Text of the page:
How I feel…

Something I’ve learnt recently and I think many women (Or men) can relate to this post. Some of us might suffer from mood swings and some just might not be able to control their emotions in that current moment. I would like to think that this behaviour is normal/acceptable because us human are designed to have these emotions but really… it’s not.

We all have reasons for why we act certain ways whether is angry because we’ve had a bad day at work, upset because something has happened to us in our personal life’s or worrying about something that we totally have no control over. In many occasions women seems to enjoy using the “hormone” excuse and in some cases it is true (In this case gentlemen, do not test your lady’s patience). Normally mood swings go from you being the happiest person in the world to the most miserable person in the world within a minute. Personally for me it comes from stress and overthinking things all the time and as soon as I’m in that zone I feel like there’s no getting out. I seem to really focus on that bad energy and this might be one of the main reasons why I seem to get ill easily and it seems to make it harder for me to deal with Endometriosis.

It’s important for us to take control of our actions instead of blaming others around us or even take it out on them sometimes. I would like to think my partner is the strongest person I’ve ever met and he’s very strong minded that’s why he’s able to put up with so much BS I’ve thrown his way. It doesn’t take a lot for us to just take a minute and breathe. Think before we speak, clear our minds and then maybe return to whatever conversation you were having. Stress is not good for your health or making a rational decision in that precise moment. You will be able to deal with any obstacles when you have a straight head. This really is just common sense but is something that gets overlooked ever so often. So ladies and gentlemen it’s all good and well to use our heart and let that feelings out but sometimes we have to use our mind for a better outcome.

Feelings or emotions are the universal language and are to be honored. They are the authentic expression of who you are at your deepest place. – Judith Wright

P x


69 thoughts on “How I feel…

  1. I appreciate this blog post’s truths…
    If one thing happens to me—or if I’ve made one mistake the strenght of my ‘recoil’ from everyone around me is great; The atmosphere has changed, my heart aches, my mind is jumbled up, my good mood has vanished….basically my whole day is ruined.

    At that point I try to remember who I am (I am not failure), try to get myself (you can do better), and sometimes it get me back in a good mood quite quickly, but most times its an awfully slow process.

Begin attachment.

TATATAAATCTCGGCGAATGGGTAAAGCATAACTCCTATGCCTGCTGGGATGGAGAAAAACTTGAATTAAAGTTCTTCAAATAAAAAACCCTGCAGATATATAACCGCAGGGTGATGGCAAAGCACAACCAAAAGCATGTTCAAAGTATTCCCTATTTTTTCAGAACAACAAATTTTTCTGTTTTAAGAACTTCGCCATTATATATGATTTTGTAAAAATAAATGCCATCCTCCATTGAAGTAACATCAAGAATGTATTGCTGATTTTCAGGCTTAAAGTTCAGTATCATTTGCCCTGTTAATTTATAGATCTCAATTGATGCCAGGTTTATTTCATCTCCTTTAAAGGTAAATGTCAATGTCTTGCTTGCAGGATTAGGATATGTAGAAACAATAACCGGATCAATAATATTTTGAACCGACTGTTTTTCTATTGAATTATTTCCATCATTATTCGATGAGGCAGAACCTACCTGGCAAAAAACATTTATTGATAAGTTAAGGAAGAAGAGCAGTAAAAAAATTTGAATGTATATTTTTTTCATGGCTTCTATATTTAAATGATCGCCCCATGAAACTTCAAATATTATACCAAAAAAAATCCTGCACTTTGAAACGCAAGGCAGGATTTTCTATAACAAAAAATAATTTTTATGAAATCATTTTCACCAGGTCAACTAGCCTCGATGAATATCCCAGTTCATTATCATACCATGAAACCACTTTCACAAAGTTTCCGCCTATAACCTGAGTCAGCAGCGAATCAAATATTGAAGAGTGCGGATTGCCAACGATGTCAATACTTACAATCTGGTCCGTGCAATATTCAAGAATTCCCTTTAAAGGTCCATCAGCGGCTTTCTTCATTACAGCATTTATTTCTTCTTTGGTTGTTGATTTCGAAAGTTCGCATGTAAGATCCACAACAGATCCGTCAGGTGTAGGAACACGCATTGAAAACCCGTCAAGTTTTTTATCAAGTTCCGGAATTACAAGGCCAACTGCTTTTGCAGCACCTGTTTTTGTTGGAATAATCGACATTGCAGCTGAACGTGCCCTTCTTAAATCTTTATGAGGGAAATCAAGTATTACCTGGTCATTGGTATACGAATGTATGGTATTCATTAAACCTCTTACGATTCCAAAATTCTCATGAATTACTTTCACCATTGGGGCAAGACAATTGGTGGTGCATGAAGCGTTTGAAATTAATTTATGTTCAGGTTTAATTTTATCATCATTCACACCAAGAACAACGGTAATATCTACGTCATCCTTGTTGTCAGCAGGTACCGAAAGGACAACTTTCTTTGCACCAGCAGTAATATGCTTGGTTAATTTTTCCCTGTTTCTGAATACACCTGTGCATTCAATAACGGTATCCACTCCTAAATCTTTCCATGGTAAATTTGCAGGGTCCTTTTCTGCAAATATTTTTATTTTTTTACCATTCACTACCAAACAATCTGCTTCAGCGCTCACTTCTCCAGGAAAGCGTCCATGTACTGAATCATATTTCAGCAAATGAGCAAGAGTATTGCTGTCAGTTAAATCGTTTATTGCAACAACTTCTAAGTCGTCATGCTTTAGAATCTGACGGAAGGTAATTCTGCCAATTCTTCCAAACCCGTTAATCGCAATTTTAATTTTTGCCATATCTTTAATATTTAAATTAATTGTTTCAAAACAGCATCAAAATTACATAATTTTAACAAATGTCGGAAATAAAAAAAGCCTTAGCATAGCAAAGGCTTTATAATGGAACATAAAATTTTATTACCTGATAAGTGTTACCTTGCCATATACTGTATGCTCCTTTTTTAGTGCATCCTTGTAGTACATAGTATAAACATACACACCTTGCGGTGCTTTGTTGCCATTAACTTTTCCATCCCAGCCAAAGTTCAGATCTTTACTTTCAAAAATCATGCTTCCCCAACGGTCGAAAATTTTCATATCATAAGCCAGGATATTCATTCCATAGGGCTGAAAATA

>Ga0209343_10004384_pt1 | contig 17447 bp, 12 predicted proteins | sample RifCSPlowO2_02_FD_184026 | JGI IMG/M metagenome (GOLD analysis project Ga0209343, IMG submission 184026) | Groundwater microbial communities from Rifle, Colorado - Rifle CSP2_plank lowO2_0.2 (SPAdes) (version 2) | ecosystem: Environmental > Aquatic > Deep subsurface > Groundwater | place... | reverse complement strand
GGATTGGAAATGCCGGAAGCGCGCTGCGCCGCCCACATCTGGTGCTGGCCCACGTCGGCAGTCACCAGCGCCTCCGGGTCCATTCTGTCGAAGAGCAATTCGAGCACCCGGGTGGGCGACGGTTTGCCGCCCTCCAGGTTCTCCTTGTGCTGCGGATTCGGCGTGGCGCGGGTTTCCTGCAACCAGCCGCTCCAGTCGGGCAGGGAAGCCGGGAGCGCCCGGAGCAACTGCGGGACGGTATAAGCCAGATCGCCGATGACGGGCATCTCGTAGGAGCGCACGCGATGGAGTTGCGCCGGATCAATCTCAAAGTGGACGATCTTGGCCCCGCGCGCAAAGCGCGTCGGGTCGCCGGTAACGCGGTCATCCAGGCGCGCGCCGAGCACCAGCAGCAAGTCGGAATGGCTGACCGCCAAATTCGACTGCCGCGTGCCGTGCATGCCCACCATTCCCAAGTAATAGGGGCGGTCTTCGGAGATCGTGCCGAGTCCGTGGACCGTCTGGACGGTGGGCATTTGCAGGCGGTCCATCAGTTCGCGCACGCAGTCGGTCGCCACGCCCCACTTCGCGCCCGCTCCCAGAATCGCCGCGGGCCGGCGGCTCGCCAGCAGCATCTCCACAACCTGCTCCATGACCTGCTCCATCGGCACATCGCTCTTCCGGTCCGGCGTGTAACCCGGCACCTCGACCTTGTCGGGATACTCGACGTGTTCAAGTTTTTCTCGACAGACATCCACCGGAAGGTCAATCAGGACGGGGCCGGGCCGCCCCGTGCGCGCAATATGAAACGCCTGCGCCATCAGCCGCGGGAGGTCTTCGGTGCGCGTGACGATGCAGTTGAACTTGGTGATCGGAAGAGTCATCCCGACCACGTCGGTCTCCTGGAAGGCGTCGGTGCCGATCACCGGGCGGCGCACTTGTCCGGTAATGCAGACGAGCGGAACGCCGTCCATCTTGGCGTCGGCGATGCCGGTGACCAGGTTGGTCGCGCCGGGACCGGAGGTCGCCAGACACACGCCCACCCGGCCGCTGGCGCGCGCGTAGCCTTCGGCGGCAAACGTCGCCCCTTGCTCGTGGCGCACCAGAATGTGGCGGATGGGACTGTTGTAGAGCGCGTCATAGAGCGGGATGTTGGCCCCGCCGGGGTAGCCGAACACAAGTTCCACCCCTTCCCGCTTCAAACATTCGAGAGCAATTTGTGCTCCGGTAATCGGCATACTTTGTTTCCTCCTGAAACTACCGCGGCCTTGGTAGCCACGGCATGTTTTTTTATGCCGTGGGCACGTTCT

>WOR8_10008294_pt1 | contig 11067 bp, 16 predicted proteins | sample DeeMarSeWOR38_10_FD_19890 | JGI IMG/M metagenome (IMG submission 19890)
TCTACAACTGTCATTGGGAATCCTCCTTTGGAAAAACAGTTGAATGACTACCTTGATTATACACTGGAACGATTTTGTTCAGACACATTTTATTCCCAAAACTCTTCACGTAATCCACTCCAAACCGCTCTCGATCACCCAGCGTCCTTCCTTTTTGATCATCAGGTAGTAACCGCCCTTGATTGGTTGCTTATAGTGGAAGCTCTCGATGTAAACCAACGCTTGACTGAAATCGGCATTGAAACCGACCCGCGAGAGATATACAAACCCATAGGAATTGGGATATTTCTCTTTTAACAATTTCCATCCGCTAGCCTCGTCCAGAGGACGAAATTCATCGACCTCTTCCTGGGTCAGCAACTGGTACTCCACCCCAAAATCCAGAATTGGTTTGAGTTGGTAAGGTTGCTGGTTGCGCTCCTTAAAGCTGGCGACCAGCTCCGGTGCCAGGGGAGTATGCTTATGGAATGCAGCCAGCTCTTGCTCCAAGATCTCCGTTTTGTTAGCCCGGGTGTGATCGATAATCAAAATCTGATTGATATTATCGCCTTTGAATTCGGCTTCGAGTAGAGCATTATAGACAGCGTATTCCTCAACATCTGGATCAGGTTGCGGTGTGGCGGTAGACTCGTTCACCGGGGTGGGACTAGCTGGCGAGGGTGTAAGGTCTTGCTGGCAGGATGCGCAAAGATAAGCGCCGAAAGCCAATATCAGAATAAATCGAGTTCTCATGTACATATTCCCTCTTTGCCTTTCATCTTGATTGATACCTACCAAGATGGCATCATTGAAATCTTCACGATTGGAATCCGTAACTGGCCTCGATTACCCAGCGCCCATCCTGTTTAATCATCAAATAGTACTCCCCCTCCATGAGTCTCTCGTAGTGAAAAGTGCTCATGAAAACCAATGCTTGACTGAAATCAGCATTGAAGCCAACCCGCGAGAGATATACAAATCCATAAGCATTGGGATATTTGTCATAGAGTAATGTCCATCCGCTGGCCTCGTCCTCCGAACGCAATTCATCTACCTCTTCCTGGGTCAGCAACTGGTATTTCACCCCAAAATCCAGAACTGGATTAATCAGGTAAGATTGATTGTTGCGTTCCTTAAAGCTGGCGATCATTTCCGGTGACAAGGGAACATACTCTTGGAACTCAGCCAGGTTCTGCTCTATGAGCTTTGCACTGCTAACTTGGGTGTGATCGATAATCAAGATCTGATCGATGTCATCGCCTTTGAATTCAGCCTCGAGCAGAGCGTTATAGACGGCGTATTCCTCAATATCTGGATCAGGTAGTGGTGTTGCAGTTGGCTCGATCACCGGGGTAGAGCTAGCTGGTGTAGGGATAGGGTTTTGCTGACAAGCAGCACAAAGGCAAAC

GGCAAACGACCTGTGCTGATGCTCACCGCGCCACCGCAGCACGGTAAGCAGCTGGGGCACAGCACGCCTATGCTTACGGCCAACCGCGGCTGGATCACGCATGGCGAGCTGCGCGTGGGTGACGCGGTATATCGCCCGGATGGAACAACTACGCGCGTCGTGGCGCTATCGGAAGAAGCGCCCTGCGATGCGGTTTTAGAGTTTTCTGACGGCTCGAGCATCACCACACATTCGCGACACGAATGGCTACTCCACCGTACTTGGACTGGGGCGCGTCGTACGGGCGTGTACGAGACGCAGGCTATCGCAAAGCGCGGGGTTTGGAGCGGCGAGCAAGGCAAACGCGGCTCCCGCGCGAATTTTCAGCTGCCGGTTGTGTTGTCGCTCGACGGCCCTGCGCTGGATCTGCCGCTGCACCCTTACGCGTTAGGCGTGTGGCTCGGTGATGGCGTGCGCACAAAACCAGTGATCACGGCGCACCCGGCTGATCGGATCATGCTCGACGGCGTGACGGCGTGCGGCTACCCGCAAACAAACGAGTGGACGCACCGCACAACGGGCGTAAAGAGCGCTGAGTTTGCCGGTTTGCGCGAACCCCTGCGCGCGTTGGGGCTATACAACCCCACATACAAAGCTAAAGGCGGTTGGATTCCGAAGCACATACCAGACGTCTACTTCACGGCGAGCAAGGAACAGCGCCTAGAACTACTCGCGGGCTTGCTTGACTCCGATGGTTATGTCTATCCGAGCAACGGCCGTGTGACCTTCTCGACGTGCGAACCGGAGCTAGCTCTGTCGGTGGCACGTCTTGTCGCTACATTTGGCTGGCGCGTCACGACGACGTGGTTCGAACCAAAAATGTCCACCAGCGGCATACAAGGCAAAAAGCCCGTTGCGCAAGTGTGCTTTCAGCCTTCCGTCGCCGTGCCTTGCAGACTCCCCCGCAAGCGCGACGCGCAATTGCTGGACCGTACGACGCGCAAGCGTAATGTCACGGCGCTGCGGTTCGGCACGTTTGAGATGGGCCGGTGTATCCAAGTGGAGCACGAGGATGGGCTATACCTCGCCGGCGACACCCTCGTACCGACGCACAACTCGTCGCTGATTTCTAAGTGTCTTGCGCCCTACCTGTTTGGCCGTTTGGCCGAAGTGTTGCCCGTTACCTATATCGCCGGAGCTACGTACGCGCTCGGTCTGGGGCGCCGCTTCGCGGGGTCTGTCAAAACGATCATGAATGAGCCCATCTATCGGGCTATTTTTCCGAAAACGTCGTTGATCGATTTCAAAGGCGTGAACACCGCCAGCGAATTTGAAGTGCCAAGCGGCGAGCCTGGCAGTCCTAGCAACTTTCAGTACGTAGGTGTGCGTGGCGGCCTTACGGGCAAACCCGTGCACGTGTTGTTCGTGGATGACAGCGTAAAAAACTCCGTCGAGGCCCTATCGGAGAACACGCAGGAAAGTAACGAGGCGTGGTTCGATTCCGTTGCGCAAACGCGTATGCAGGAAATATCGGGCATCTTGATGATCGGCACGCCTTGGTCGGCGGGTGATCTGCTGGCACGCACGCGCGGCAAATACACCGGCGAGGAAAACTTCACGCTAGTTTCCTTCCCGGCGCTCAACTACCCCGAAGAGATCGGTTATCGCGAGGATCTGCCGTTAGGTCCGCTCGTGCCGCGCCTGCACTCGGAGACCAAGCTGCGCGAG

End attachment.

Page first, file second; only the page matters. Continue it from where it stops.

But I continue to persevere.

    Liked by 1 person

      1. Thanks. I’ve been going through a lot lately and I’ve been dealing with loads of stress but I’m not giving up. Life is hard right now but since I’m in difficult times right now, I feel the future will be a nice come-up for me.

        Liked by 1 person

  2. What a lovely post my love! You are one strong women and will continue to be through all this heart ache and pain! I love you millions and will always be by yourside xx

    Liked by 1 person

  3. my daughter being a nurse and i heard of this but didn’t know anything about it , but i just found this out which helps me to understand it.
    this is what i found :
    Endometriosis is a disorder in which the tissues that grow within the body and line the inside of the uterus walls actually grow outside of the uterus. This condition can be fairly common, with over 200,000 cases diagnosed every year in the United States alone. These tissues that grow outside of the uterus can begin to grow along either of the intestines, the ovaries and the fallopian tubes. However, there are treatments for this condition, and they can include medications for the pain, as well as hormonal treatments and, as a last resort, surgery.
    1. Menstrual Problems
    Of course, there is always some pain associated with most women’s menstruation cycle, and it can vary from woman to woman, also depending upon each particular woman’s overall tolerance of the pain. However, if you are a woman and have experienced what can be considered typical menstruation cycles, you can definitely tell when something just doesn’t seem to be quite right. This type of pain can begin about a week before the period during ovulation, and it can continue up to one week after the menstruation has ended. The pain is generally a cramping sensation, but much more intense than typically experienced during menstruation.

    Liked by 1 person

  4. Lovely thoughts. Life throws all sorts of things at us but we determine how to respond.
    Like you rightly pointed out, we should not settle for less than the ideal, especially when we can do something about it.
    If we could be masters over our emotions, we would have automatically crossed many incredible hurdles in life.

    Liked by 1 person

  5. Oh my goodness, I know what you mean. It’s as if there’s no space to admit the existence of stress and lack of happiness-everyone is pressed to act like everything is ok. I think sometimes it’s best to feel the feels and keep it pushing. I am sending blessings to you on your journey! 😀

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  6. Continue to remain strong and being the fighter that you are, pvnida. In addition, what you have spoken is so true. We should not push blame on one another, but rather, to just simply take the chance to just stay silent and listen to someone for a chance.

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  7. If every human being possessed this same thought process the world would be a much more pleasurable place. Good writing! That emotional intelligence is crucial. Takes a lot of discipline and practice but it is something that can very well be mastered. Keep pushing on and sharing your message, I enjoyed this read!
    -Easy B